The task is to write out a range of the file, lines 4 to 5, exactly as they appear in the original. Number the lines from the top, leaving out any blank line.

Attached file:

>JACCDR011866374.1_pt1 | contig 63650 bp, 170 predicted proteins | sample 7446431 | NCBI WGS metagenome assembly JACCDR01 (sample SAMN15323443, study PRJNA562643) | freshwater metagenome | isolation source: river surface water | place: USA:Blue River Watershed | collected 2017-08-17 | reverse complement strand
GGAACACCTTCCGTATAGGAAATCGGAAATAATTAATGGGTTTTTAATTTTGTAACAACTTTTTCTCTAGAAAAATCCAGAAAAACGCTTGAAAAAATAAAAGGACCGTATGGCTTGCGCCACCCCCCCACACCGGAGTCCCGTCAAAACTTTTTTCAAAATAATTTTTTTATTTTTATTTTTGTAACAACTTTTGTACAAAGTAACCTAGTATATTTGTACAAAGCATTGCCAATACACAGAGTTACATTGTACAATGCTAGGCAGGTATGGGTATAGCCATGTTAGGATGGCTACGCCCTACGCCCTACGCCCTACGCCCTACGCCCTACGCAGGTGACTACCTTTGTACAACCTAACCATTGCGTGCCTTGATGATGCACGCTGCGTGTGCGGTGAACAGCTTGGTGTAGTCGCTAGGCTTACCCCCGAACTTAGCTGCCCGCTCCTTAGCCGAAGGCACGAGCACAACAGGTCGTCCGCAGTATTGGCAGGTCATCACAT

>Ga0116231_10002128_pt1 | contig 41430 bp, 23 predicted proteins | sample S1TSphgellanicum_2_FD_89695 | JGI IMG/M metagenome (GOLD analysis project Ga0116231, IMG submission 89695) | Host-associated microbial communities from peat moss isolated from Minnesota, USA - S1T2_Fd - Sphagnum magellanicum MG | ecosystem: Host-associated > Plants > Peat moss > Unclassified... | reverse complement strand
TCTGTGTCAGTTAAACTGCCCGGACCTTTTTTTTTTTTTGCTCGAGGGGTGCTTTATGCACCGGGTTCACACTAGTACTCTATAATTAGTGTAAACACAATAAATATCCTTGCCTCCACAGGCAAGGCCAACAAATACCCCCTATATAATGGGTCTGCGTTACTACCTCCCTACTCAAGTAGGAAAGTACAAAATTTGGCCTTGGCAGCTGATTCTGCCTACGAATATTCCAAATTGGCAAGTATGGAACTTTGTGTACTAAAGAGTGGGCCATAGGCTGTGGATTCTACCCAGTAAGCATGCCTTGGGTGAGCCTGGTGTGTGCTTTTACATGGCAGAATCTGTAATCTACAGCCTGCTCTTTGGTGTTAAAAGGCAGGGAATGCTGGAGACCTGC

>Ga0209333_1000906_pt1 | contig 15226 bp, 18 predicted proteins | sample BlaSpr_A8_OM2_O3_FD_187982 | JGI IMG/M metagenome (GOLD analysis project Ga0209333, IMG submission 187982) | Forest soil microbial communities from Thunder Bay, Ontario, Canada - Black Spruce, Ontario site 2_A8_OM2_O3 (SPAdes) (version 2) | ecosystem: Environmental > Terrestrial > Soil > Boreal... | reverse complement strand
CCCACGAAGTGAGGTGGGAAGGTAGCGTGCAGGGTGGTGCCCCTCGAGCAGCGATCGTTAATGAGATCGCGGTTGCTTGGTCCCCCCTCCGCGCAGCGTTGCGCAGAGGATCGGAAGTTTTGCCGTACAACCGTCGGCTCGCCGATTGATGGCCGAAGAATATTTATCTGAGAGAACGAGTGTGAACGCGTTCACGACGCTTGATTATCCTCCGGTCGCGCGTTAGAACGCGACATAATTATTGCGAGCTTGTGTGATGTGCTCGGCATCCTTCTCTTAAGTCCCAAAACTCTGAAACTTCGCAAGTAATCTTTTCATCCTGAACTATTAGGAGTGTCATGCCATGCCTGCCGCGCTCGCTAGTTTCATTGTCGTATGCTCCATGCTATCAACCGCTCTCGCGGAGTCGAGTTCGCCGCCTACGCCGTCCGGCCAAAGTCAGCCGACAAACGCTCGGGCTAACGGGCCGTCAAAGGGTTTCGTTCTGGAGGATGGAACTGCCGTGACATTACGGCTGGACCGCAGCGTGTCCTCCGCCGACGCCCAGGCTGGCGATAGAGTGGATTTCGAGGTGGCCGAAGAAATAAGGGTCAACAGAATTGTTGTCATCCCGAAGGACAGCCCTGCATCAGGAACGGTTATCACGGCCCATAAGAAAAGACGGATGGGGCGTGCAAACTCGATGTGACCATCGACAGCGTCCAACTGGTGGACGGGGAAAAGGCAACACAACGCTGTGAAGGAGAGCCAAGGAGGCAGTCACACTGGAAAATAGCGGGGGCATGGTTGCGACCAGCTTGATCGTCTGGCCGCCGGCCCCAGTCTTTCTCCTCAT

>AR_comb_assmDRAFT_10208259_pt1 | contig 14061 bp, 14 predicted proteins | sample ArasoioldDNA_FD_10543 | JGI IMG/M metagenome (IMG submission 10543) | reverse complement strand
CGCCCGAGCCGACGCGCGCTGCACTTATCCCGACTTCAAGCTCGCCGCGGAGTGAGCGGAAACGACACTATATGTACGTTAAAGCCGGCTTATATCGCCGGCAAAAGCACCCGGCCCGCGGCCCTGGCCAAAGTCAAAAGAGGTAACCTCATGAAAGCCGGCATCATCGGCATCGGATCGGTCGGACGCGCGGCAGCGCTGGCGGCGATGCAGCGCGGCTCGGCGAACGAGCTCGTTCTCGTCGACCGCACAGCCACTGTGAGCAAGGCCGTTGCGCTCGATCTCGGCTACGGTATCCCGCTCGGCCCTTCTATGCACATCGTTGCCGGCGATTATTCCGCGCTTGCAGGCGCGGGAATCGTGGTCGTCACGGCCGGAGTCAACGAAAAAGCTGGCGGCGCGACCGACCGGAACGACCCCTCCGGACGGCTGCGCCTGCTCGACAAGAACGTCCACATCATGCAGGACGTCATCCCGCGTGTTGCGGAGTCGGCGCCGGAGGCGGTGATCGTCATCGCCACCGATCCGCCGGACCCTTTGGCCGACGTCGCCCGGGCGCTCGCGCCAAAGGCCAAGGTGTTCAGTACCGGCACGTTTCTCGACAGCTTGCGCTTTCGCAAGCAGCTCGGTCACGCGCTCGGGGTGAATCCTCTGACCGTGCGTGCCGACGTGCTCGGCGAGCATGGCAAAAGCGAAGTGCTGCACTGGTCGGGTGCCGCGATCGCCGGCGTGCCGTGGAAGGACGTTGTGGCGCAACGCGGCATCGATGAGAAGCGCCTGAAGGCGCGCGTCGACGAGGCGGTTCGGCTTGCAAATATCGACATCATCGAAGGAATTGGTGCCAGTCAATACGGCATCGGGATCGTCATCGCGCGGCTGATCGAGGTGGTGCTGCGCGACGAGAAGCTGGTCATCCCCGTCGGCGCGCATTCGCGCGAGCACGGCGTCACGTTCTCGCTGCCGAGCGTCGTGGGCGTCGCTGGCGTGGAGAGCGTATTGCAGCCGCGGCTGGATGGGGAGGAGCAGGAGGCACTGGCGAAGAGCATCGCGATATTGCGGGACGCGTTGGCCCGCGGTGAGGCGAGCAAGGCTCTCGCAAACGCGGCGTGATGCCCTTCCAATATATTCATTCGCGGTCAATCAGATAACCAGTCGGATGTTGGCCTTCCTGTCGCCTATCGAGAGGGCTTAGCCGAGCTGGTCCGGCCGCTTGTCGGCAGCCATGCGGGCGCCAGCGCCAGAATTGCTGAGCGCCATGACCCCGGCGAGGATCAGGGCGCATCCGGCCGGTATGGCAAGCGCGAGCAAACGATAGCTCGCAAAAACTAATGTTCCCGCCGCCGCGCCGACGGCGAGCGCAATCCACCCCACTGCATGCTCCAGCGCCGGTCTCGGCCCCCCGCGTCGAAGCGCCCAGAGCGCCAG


TCTGTGTCAGTTAAACTGCCCGGACCTTTTTTTTTTTTTGCTCGAGGGGTGCTTTATGCACCGGGTTCACACTAGTACTCTATAATTAGTGTAAACACAATAAATATCCTTGCCTCCACAGGCAAGGCCAACAAATACCCCCTATATAATGGGTCTGCGTTACTACCTCCCTACTCAAGTAGGAAAGTACAAAATTTGGCCTTGGCAGCTGATTCTGCCTACGAATATTCCAAATTGGCAAGTATGGAACTTTGTGTACTAAAGAGTGGGCCATAGGCTGTGGATTCTACCCAGTAAGCATGCCTTGGGTGAGCCTGGTGTGTGCTTTTACATGGCAGAATCTGTAATCTACAGCCTGCTCTTTGGTGTTAAAAGGCAGGGAATGCTGGAGACCTGC

>Ga0209333_1000906_pt1 | contig 15226 bp, 18 predicted proteins | sample BlaSpr_A8_OM2_O3_FD_187982 | JGI IMG/M metagenome (GOLD analysis project Ga0209333, IMG submission 187982) | Forest soil microbial communities from Thunder Bay, Ontario, Canada - Black Spruce, Ontario site 2_A8_OM2_O3 (SPAdes) (version 2) | ecosystem: Environmental > Terrestrial > Soil > Boreal... | reverse complement strand